How School Administrators Use Teacher Effectiveness Data to Build Teacher Capacity: An Interpretive Qualitative Study

Document Type


Degree Name

Doctor of Education (Ed.D)


Educational Administration

Date of Award

Fall 2020


As part of the Every Student Succeeds Act, the teacher evaluation system includes qualitative and quantitative data to measure teacher quality. Today, school administrators are expected to interpret classroom observation ratings and student growth data to make decisions for instructional improvement. The goal for using an interpretive qualitative research design as the approach for this study was to understand how the school administrators make sense of their experiences of interpreting and using teacher effectiveness data to improve teaching quality. For this study, I described how principals make sense of the teacher effectiveness data, which consists of classroom observation ratings and student growth data, in an effort to build teacher capacity. The purpose of this interpretive qualitative research study is threefold. First, I sought to understand how school administrators interpret teacher effectiveness data. The second purpose of this research study was to understand how school administrators use this data to make decisions. In addition, I explored the types of leadership approaches that school administrators employ to determine how to build teacher capacity. In an effort to understand principal leadership approaches in making campus decisions for instructional improvement, I documented the perspectives, experiences, and challenges encountered in their natural setting while interviewing 10 participants. Due to the widespread impact of COVID-19, the interviewing process was changed from face-to-face to virtual interviews for the safety and protection of all parties involved. Through data analysis of interviews, observations, and reflections, 9 themes emerged from this study and are divided into 4 categories—teacher effectiveness data, measures of teacher practice, measures of student growth, and leadership approaches that were guided by the teacher effectiveness conceptual framework. The themes of staffing and growing teachers, misaligned data, and performance incentive were categorized under teacher effectiveness data. The themes of inconsistent data and primary use of data were categorized under measures of teacher practice. In the measures of student growth data, the themes of inequitable data and supplemental use of data emerged. Ongoing and collective leadership and challenges with building teacher capacity emerged from the leadership approaches category.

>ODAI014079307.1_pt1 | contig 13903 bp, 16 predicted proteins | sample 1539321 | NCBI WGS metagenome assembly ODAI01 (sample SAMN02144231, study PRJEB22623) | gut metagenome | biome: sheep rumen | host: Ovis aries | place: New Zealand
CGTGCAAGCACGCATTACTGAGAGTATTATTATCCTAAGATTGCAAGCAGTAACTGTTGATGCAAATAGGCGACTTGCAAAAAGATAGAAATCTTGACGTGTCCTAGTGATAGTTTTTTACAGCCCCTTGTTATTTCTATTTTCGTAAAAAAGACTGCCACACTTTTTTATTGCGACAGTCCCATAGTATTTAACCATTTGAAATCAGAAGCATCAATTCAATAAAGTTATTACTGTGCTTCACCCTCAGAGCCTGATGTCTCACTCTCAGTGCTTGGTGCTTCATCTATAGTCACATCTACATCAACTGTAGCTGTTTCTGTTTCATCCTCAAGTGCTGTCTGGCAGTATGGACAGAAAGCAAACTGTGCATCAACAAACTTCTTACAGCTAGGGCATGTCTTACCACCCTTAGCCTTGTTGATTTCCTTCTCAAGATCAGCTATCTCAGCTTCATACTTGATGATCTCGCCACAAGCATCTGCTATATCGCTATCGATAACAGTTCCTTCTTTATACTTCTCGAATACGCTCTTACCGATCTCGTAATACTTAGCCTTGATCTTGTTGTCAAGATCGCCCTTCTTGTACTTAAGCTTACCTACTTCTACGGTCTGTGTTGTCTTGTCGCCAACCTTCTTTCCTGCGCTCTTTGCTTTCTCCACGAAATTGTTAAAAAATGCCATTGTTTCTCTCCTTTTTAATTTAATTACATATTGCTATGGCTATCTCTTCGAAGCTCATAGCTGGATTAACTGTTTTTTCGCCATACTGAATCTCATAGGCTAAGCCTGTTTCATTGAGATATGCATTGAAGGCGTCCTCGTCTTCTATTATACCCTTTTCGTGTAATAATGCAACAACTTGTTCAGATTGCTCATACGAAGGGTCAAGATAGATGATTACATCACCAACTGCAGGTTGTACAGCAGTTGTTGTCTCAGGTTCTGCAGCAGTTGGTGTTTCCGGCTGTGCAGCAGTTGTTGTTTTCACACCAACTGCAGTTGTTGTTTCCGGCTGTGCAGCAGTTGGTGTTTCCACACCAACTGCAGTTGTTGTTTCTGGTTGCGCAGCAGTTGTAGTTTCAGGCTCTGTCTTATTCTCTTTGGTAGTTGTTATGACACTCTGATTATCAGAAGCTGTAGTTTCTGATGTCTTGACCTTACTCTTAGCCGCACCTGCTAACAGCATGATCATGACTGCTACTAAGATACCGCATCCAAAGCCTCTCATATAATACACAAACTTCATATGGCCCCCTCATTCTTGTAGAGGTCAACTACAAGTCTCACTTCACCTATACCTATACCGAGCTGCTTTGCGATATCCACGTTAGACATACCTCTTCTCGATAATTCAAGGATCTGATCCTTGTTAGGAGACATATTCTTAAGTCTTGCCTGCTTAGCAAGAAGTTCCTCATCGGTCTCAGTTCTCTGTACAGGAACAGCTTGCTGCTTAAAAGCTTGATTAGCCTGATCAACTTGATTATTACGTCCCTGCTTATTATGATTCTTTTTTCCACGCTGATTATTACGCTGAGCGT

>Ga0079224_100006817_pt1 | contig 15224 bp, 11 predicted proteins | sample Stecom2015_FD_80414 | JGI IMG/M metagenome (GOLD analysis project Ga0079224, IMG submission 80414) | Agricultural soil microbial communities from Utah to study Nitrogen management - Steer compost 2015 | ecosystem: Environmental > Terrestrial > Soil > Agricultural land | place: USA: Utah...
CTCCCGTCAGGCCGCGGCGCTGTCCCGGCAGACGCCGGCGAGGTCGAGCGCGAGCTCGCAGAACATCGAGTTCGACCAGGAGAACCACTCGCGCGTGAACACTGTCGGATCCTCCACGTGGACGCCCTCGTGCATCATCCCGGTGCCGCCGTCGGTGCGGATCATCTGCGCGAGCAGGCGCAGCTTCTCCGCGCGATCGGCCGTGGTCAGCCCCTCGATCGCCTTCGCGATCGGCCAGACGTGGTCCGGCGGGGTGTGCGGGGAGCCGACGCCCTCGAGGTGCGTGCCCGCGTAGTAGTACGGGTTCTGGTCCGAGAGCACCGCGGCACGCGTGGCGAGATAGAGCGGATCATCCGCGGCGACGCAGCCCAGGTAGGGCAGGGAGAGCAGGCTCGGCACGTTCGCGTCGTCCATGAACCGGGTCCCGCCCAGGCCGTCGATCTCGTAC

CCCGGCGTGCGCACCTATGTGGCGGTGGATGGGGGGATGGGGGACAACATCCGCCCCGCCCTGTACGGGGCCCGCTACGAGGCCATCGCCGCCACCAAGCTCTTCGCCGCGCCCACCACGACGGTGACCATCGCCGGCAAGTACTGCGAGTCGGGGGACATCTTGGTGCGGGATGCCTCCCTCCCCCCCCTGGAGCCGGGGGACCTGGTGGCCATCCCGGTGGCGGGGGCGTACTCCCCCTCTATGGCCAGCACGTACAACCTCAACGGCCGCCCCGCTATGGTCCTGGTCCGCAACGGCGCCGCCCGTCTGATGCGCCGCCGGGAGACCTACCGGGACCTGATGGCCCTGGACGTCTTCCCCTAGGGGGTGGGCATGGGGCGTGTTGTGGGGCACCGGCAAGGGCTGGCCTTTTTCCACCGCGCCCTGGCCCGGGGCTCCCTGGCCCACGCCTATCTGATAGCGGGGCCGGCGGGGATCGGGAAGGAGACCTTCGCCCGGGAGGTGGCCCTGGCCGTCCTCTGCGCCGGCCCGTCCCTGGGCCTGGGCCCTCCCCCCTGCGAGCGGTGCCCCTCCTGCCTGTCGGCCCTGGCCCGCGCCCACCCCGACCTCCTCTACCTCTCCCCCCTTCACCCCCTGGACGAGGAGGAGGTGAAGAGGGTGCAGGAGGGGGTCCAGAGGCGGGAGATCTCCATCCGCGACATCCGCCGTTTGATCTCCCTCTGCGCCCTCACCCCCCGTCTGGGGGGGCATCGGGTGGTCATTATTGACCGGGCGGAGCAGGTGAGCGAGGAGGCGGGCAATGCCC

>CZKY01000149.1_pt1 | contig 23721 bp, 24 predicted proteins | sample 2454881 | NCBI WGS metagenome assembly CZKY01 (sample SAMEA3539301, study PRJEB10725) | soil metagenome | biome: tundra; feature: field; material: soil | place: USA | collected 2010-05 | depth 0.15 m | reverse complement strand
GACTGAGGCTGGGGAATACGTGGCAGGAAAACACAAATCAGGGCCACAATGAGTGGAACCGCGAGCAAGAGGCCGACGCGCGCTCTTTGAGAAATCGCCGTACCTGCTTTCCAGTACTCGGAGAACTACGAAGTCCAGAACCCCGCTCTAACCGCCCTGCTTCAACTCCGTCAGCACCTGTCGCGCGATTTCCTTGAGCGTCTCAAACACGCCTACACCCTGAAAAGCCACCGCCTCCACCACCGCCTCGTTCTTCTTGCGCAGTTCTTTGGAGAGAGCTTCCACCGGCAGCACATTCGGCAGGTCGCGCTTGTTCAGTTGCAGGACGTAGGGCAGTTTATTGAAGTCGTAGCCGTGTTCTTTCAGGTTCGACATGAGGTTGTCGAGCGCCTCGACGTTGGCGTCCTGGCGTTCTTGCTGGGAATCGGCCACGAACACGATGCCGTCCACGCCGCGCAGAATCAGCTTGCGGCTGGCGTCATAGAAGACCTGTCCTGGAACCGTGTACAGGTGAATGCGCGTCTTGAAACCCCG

Julia Ballenger

Subject Categories

Education | Educational Administration and Supervision